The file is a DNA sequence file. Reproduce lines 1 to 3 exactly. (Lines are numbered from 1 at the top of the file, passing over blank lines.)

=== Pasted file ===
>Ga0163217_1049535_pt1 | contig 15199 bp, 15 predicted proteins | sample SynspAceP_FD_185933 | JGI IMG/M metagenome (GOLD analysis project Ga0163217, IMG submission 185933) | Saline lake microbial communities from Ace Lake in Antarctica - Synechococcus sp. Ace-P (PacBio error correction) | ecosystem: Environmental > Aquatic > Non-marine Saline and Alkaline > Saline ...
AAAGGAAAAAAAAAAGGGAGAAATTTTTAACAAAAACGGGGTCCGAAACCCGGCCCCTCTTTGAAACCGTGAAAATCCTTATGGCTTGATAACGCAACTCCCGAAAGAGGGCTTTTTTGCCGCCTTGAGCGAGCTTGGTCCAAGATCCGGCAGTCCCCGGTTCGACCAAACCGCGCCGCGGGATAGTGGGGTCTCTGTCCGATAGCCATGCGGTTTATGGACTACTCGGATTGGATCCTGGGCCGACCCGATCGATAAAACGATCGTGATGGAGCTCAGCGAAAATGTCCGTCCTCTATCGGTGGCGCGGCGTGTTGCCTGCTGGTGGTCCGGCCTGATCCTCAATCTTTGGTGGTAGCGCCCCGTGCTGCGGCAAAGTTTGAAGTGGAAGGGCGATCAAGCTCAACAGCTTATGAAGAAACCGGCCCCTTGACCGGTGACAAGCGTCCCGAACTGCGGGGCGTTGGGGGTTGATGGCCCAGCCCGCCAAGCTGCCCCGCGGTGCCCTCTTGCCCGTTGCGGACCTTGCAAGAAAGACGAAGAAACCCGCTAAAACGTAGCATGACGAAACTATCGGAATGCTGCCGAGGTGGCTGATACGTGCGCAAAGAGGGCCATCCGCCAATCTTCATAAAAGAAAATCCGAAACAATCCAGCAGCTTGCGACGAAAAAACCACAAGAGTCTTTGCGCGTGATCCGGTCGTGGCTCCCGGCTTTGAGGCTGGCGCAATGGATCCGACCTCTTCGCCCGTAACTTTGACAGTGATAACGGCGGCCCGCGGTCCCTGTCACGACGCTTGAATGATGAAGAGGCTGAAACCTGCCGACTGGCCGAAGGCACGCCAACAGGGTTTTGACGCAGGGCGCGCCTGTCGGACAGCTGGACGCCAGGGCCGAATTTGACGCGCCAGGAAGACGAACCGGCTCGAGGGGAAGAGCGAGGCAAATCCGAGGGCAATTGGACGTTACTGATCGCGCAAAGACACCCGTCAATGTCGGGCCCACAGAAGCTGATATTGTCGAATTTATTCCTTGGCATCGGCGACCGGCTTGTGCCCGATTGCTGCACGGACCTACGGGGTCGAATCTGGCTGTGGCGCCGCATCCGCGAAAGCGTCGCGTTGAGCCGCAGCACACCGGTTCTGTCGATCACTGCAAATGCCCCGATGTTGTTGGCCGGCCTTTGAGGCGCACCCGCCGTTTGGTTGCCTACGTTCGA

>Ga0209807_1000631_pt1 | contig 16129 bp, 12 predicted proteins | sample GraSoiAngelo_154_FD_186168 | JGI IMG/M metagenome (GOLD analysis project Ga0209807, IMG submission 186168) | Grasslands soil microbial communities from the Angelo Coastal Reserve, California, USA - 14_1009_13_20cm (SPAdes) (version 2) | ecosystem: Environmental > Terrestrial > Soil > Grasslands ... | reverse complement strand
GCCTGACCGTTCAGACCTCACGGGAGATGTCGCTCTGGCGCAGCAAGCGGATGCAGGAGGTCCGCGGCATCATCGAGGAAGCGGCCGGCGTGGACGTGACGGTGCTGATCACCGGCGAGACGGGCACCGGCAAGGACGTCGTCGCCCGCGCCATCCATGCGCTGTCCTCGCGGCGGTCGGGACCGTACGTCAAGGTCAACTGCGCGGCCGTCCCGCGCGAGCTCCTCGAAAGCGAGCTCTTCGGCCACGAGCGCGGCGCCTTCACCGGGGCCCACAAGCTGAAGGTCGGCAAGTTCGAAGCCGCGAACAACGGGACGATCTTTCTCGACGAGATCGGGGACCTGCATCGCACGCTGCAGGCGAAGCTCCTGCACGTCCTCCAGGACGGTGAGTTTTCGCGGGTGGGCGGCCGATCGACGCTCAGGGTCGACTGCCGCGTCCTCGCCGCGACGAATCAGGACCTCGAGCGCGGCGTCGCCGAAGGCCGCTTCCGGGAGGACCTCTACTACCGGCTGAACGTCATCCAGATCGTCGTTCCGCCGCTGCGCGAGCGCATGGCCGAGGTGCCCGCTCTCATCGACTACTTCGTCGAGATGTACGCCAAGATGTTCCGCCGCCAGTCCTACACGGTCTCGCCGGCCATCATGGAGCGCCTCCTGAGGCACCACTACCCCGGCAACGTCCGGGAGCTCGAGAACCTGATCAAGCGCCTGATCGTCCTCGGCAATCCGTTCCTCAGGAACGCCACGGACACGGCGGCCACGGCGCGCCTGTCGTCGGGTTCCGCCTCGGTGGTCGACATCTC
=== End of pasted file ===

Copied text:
>Ga0163217_1049535_pt1 | contig 15199 bp, 15 predicted proteins | sample SynspAceP_FD_185933 | JGI IMG/M metagenome (GOLD analysis project Ga0163217, IMG submission 185933) | Saline lake microbial communities from Ace Lake in Antarctica - Synechococcus sp. Ace-P (PacBio error correction) | ecosystem: Environmental > Aquatic > Non-marine Saline and Alkaline > Saline ...
AAAGGAAAAAAAAAAGGGAGAAATTTTTAACAAAAACGGGGTCCGAAACCCGGCCCCTCTTTGAAACCGTGAAAATCCTTATGGCTTGATAACGCAACTCCCGAAAGAGGGCTTTTTTGCCGCCTTGAGCGAGCTTGGTCCAAGATCCGGCAGTCCCCGGTTCGACCAAACCGCGCCGCGGGATAGTGGGGTCTCTGTCCGATAGCCATGCGGTTTATGGACTACTCGGATTGGATCCTGGGCCGACCCGATCGATAAAACGATCGTGATGGAGCTCAGCGAAAATGTCCGTCCTCTATCGGTGGCGCGGCGTGTTGCCTGCTGGTGGTCCGGCCTGATCCTCAATCTTTGGTGGTAGCGCCCCGTGCTGCGGCAAAGTTTGAAGTGGAAGGGCGATCAAGCTCAACAGCTTATGAAGAAACCGGCCCCTTGACCGGTGACAAGCGTCCCGAACTGCGGGGCGTTGGGGGTTGATGGCCCAGCCCGCCAAGCTGCCCCGCGGTGCCCTCTTGCCCGTTGCGGACCTTGCAAGAAAGACGAAGAAACCCGCTAAAACGTAGCATGACGAAACTATCGGAATGCTGCCGAGGTGGCTGATACGTGCGCAAAGAGGGCCATCCGCCAATCTTCATAAAAGAAAATCCGAAACAATCCAGCAGCTTGCGACGAAAAAACCACAAGAGTCTTTGCGCGTGATCCGGTCGTGGCTCCCGGCTTTGAGGCTGGCGCAATGGATCCGACCTCTTCGCCCGTAACTTTGACAGTGATAACGGCGGCCCGCGGTCCCTGTCACGACGCTTGAATGATGAAGAGGCTGAAACCTGCCGACTGGCCGAAGGCACGCCAACAGGGTTTTGACGCAGGGCGCGCCTGTCGGACAGCTGGACGCCAGGGCCGAATTTGACGCGCCAGGAAGACGAACCGGCTCGAGGGGAAGAGCGAGGCAAATCCGAGGGCAATTGGACGTTACTGATCGCGCAAAGACACCCGTCAATGTCGGGCCCACAGAAGCTGATATTGTCGAATTTATTCCTTGGCATCGGCGACCGGCTTGTGCCCGATTGCTGCACGGACCTACGGGGTCGAATCTGGCTGTGGCGCCGCATCCGCGAAAGCGTCGCGTTGAGCCGCAGCACACCGGTTCTGTCGATCACTGCAAATGCCCCGATGTTGTTGGCCGGCCTTTGAGGCGCACCCGCCGTTTGGTTGCCTACGTTCGA

>Ga0209807_1000631_pt1 | contig 16129 bp, 12 predicted proteins | sample GraSoiAngelo_154_FD_186168 | JGI IMG/M metagenome (GOLD analysis project Ga0209807, IMG submission 186168) | Grasslands soil microbial communities from the Angelo Coastal Reserve, California, USA - 14_1009_13_20cm (SPAdes) (version 2) | ecosystem: Environmental > Terrestrial > Soil > Grasslands ... | reverse complement strand